Clara is selected to be the liaison between Earth and the Many Worlds Collective and she chooses Esperanza Enlaces to be the Media Contact. They team up to provide information to stave off riots and uncertainty. The Many Worlds Collective holos train Clara and the Psi-Warriors for the Psi Wars with the rebelling Psi-Defiers, communicate effectively with many species on Earth and off-planet, eliminate ordinary, elected governments and political boundaries, convene a new group of Global Leaders, and deal with family’s and friends’ reactions. 

In what multiple timelines of the ever-expanding multiverse do Clara and her long-time love, Epifanio Dang, get to be together and which leave Clara alone and lonely as the leader of Earth?

This Changes Everything spans the 30-year story of Clara’s term as Earth’s first Chief Communicator, continuing in nine more Volumes of The Spanners Series.

Are YOU ready for the changes?
http://www.amazon.com/dp/B00HFELTG8 </a
https://www.smashwords.com/books/view/376197

This Changes My Family and My Life Forever, Volume II, The Spanners Series, by Sally Ember, Ed.D., @$3.99

final cover print
Volume II cover

Intrigued by multiple timelines, aliens, psi skills, romance and planetary change? Clara and the alien “Band” are back.

Now as Chief Communicator, Clara leads the way for interspecies communication on- and off-planet. Fighting these changes are the Psi-Defiers, led by one of the oldest friends of the Chief of the Psi-Warriors, its reluctant leader, Rabbi Moran Ackerman. Stories from younger Spanners about the first five years of The Transition fill Volume II.

How would YOU do with the changes?
https://www.smashwords.com/books/view/424969  
http://www.amazon.com/dp/B00KU5Q7KC

This Is/Is Not the Way I Want Things to Change, Volume III, The Spanners Series, by Sally Ember, Ed.D., planned pre-orders 11/1/15 – 12/7/15 @$1.99; planned release 12/8/15 @$3.99; Cover Reveal 10/26/15!

logoAuthorsDen
The Spanners Series logo

Clara, Moran, Espe, Epifanio and the alien Band of holos are back. Psi-Defiers launch increasingly violent protests during this five-year Transition, attempting to block Earth’s membership into the Many Worlds Collective. To join, Earth’s nations and borders must dissolve and Psi-Warriors must strengthen in their battle against the rebels.

Clara, continuing as Earth’s first Chief Communicator, also juggles family conflicts and danger while creating psi skills training Campuses to help Earth through the Psi Wars. Clara timults alternate versions of their futures as the leaders’ duties and consciences force them each to make difficult choices across multiple timelines while continuing to train and fight.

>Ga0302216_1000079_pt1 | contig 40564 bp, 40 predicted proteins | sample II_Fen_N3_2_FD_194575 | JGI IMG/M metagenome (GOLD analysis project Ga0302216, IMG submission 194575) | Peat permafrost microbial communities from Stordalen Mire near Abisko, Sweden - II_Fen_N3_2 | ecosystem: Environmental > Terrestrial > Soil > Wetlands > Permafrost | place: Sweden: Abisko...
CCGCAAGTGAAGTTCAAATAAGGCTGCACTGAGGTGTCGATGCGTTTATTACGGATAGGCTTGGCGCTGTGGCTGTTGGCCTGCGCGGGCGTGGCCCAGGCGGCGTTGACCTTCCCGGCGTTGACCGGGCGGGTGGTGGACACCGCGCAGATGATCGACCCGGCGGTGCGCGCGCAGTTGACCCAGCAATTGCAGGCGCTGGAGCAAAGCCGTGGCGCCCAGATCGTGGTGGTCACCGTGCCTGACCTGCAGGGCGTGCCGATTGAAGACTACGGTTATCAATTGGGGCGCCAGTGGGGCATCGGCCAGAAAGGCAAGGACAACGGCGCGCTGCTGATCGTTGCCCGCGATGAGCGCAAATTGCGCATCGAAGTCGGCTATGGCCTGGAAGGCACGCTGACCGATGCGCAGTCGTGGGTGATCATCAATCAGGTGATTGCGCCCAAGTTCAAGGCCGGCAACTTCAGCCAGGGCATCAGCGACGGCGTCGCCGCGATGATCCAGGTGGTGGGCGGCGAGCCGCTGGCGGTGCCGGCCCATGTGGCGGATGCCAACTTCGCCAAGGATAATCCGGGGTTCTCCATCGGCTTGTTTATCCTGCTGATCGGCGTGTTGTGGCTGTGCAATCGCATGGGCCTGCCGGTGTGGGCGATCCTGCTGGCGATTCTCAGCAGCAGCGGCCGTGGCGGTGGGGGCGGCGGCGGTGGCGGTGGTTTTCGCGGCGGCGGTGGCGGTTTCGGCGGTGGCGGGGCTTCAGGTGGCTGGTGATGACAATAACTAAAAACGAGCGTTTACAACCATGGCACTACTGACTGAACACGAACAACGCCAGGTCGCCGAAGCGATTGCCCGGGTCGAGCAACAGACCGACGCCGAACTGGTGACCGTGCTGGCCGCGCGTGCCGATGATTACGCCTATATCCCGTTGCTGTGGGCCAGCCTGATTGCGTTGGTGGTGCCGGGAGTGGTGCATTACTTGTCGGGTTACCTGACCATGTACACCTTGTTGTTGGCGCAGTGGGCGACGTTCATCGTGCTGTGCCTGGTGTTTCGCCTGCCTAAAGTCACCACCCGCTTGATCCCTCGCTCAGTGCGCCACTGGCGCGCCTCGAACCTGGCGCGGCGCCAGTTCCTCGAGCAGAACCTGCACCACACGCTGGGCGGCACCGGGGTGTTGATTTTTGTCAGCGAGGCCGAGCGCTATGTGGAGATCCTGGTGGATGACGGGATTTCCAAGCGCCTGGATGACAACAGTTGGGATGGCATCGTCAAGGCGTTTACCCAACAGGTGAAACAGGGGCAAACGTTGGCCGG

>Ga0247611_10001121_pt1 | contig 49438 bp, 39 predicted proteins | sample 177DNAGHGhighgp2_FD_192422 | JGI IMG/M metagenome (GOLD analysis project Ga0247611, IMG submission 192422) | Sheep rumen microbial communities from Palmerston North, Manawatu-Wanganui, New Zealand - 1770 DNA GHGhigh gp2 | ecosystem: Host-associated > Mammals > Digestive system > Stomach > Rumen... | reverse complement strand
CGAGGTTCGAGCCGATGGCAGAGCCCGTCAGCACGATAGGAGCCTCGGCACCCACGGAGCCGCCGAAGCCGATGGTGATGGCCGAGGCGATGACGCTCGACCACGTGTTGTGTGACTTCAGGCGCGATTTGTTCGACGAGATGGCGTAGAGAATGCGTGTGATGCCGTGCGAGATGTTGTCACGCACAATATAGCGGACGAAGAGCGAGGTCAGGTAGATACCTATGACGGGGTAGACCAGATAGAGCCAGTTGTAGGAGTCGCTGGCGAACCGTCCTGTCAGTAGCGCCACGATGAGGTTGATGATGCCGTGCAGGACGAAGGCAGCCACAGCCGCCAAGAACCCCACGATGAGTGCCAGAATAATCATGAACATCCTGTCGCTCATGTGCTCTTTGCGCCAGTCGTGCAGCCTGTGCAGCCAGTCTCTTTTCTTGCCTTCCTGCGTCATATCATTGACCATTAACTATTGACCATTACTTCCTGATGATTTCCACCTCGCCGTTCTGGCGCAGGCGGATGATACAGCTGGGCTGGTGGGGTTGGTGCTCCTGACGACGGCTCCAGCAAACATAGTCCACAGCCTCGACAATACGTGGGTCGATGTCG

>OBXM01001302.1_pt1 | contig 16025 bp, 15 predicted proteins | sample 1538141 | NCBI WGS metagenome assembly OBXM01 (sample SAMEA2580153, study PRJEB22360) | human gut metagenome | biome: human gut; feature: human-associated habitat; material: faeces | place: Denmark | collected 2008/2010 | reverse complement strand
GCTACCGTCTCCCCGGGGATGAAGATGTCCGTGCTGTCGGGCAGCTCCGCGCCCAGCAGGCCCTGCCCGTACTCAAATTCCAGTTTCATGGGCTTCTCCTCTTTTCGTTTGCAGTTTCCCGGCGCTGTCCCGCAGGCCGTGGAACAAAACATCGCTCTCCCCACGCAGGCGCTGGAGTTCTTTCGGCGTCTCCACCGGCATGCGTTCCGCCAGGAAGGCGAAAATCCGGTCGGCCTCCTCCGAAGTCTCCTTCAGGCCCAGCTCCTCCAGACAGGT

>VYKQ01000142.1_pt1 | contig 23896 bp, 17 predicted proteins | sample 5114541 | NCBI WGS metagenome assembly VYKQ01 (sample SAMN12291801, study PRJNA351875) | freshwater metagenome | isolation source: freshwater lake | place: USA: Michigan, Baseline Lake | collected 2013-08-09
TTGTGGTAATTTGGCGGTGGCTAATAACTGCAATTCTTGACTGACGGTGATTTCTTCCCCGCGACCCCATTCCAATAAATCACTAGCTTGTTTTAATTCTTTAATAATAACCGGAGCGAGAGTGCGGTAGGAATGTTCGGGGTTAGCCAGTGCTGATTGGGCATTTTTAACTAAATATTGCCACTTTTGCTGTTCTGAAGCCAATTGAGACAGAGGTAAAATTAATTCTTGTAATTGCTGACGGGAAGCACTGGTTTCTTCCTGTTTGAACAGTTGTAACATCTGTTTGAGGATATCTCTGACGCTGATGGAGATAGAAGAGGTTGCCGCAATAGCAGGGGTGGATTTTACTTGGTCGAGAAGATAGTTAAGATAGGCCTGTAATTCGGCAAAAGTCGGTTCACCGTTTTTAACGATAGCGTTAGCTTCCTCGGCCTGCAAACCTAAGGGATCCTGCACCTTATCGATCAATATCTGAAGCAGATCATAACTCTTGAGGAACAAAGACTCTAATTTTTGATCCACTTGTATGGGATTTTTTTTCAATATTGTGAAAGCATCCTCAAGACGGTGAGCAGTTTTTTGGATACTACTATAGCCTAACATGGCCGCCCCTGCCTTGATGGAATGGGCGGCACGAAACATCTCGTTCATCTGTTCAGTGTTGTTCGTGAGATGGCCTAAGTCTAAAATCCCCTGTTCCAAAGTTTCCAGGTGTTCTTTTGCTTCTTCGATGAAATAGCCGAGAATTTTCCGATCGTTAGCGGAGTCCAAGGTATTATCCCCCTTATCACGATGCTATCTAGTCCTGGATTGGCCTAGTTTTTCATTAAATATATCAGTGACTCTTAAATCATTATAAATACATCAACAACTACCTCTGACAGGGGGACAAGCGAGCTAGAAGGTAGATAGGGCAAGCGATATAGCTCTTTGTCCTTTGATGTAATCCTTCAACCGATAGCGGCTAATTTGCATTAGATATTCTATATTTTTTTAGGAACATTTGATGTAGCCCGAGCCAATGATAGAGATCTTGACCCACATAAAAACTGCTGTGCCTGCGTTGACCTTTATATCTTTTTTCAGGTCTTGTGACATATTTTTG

Will the Psi-Warriors’ and other leaders’ increasing psi skills, interspecies collaborations and budding alien alliances be enough for Earth to make it through The Transition intact? If there is no clear path for Clara’s and Epifanio’s love, does she partner with Steve or go it alone?

What do you do with wanted/unwanted changes?


LINKS

http://www.sallyember.com  main website
http://www.amazon.com/-/e/B00HEV2UEW  author page
https://www.twitter.com/sallyemberedd Twitter: @sallyemberedd
https://www.facebook.com/TheSpannersSeriesbySallyEmber Spanners Series’ page on FB
https://www.facebook.com/sally.ember
http://www.pinterest.com/sallyember
http://goo.gl/tZKQpv Spanners Series’ page on Google+
https://plus.google.com/u/0/+SallySueEmber/about/p/pub Sally Sue Ember on Google+
https://www.youtube.com/channel/UCqnZuobf0YTCiP6silDDL2w/videos
https://www.goodreads.com/author/show/7237845.Sally_Ember  

More purchase/free links on Kobo, ibooks and nook as well as reviews, book trailers, author interviews and readings, blog posts, research, series updates and more on Sally’s website: look right, scroll down. http://www.sallyember.com

Cover art and logo by Aidana Willowraven: http://www.willowraven-illustration.blogspot.com/

Proven, Long-term Effects on Physical Health of those who suffered childhood Trauma, Abuse, Neglect and Bullying

In case you’ve been unaware of the last several years of research from all over the world, with children, adolescents and adults, some after 40 years since the trauma, they all come to the same conclusions: those who suffer childhood trauma, whether through abuse, neglect, witnessing domestic or neighborhood violence or being bullied by siblings or peers, have observable, lifelong negative consequences to not only our psychological but to our physical health. Traumas include war and threats of warlike activity, sudden natural disasters, neighborhood or school-site gang warfare and violent encounters of other types that children and teens experience, even if “only” as witnesses.

consequences of childhood abuse

image from http://www.acestoohigh.com

Is there any “good news”? Only a bit.

  • When responsible adults who have the power to act curtail or stop the abuse or trauma early on, some of the effects may be reversible.
  • If adults whom the victim/survivor encounters treat the traumatized child, teen or adult consistently and appropriately by supplying effective psychological therapy and immediate environmental improvements, an almost-complete recovery is possible.
  • When the child reports the bullying or abuse or reveals that domestic violence or parental neglect is occurring and the listening adults immediately take the child’s reports seriously followed by taking obvious supportive, preventive and/or protective actions, these responses also improve the child’s chances of developing fewer problems later in life.